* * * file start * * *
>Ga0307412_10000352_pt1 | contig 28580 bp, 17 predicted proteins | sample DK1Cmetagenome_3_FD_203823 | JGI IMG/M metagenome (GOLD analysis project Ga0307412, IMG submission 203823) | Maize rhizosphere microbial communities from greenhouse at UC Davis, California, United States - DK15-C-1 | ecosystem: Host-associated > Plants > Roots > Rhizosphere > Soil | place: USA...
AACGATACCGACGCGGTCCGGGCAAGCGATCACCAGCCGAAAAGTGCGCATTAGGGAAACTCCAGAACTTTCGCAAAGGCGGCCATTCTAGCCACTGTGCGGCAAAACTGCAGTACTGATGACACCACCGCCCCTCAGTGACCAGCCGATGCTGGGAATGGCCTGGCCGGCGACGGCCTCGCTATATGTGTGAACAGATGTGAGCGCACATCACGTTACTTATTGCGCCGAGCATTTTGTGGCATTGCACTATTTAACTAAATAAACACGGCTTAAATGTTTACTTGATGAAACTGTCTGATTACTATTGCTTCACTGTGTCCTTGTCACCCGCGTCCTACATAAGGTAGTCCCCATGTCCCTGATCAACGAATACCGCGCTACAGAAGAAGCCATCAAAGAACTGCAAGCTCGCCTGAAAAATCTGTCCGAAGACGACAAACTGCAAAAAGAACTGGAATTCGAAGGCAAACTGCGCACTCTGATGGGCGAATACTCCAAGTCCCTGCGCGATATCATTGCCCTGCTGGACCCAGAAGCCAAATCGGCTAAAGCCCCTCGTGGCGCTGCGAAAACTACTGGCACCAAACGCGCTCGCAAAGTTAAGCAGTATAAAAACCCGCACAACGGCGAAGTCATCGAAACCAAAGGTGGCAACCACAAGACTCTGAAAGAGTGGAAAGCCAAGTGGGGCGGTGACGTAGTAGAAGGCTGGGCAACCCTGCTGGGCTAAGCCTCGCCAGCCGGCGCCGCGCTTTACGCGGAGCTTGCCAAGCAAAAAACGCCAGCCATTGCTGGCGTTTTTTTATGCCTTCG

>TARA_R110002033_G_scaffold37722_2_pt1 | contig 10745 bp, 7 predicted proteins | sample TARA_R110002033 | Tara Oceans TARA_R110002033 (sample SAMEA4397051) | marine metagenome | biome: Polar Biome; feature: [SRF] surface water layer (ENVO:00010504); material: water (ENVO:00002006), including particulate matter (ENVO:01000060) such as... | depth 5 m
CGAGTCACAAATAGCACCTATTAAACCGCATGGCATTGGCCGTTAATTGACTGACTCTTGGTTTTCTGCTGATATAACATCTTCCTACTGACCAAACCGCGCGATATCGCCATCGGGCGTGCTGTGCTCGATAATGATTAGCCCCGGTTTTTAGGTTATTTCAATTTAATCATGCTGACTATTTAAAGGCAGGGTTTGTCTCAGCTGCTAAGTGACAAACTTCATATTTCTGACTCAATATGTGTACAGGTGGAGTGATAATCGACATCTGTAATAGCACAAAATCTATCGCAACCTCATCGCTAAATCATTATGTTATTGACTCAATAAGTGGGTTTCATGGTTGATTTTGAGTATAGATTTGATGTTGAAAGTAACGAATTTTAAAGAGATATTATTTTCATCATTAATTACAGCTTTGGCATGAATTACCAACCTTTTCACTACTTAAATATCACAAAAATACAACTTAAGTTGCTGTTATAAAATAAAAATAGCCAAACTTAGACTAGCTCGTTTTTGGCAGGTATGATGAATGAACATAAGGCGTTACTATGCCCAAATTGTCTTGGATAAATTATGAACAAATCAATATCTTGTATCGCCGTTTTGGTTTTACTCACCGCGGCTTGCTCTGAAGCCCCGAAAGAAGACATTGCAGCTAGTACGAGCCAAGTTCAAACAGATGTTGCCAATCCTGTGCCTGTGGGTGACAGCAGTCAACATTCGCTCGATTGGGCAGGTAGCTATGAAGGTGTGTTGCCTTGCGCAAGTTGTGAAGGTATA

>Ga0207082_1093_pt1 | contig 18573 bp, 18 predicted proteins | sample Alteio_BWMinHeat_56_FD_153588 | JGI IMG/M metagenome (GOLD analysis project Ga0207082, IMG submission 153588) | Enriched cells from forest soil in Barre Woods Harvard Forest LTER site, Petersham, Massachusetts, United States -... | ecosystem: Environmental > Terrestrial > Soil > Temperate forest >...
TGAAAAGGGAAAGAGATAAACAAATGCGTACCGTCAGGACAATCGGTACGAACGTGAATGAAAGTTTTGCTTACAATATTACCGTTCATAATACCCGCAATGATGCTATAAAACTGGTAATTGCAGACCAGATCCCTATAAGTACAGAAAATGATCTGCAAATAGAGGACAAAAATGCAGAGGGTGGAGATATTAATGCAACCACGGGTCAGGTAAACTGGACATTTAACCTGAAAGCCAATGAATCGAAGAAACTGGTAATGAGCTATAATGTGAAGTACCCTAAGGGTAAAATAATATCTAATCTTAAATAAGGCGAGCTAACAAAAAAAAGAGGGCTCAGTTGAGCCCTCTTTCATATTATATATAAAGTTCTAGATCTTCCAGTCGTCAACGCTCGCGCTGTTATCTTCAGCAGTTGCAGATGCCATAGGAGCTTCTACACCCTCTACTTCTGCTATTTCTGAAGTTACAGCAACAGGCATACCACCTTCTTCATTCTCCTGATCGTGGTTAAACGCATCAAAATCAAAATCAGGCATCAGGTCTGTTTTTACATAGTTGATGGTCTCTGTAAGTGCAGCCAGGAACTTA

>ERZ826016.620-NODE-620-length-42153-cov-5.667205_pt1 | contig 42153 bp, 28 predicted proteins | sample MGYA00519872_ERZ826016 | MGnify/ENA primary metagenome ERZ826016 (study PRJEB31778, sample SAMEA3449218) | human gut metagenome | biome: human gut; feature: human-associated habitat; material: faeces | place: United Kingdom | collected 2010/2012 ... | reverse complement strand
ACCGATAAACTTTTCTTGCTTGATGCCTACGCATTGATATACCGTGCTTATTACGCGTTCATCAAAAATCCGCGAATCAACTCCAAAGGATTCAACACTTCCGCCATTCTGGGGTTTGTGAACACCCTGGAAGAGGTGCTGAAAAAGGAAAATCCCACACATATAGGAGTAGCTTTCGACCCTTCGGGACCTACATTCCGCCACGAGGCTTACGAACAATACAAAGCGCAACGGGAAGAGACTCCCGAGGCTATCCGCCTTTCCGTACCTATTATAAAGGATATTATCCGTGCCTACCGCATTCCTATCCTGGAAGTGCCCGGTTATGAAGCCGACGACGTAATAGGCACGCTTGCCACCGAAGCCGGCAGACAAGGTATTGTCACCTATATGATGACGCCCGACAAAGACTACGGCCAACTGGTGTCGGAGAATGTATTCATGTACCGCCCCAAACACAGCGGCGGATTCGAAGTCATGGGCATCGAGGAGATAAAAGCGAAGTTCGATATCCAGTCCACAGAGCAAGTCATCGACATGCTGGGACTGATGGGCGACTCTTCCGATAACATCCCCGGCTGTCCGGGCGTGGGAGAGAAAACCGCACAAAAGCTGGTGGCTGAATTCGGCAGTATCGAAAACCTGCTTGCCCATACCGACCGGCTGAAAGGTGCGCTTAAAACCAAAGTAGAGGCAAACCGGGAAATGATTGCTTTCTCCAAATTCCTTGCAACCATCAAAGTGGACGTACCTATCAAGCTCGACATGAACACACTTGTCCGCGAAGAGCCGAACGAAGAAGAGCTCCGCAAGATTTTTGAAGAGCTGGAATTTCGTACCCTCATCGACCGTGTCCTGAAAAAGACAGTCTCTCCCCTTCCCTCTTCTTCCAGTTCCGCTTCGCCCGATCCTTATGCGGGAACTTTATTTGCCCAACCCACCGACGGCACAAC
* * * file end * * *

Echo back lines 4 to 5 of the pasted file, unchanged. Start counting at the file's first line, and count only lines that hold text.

CGAGTCACAAATAGCACCTATTAAACCGCATGGCATTGGCCGTTAATTGACTGACTCTTGGTTTTCTGCTGATATAACATCTTCCTACTGACCAAACCGCGCGATATCGCCATCGGGCGTGCTGTGCTCGATAATGATTAGCCCCGGTTTTTAGGTTATTTCAATTTAATCATGCTGACTATTTAAAGGCAGGGTTTGTCTCAGCTGCTAAGTGACAAACTTCATATTTCTGACTCAATATGTGTACAGGTGGAGTGATAATCGACATCTGTAATAGCACAAAATCTATCGCAACCTCATCGCTAAATCATTATGTTATTGACTCAATAAGTGGGTTTCATGGTTGATTTTGAGTATAGATTTGATGTTGAAAGTAACGAATTTTAAAGAGATATTATTTTCATCATTAATTACAGCTTTGGCATGAATTACCAACCTTTTCACTACTTAAATATCACAAAAATACAACTTAAGTTGCTGTTATAAAATAAAAATAGCCAAACTTAGACTAGCTCGTTTTTGGCAGGTATGATGAATGAACATAAGGCGTTACTATGCCCAAATTGTCTTGGATAAATTATGAACAAATCAATATCTTGTATCGCCGTTTTGGTTTTACTCACCGCGGCTTGCTCTGAAGCCCCGAAAGAAGACATTGCAGCTAGTACGAGCCAAGTTCAAACAGATGTTGCCAATCCTGTGCCTGTGGGTGACAGCAGTCAACATTCGCTCGATTGGGCAGGTAGCTATGAAGGTGTGTTGCCTTGCGCAAGTTGTGAAGGTATA

>Ga0207082_1093_pt1 | contig 18573 bp, 18 predicted proteins | sample Alteio_BWMinHeat_56_FD_153588 | JGI IMG/M metagenome (GOLD analysis project Ga0207082, IMG submission 153588) | Enriched cells from forest soil in Barre Woods Harvard Forest LTER site, Petersham, Massachusetts, United States -... | ecosystem: Environmental > Terrestrial > Soil > Temperate forest >...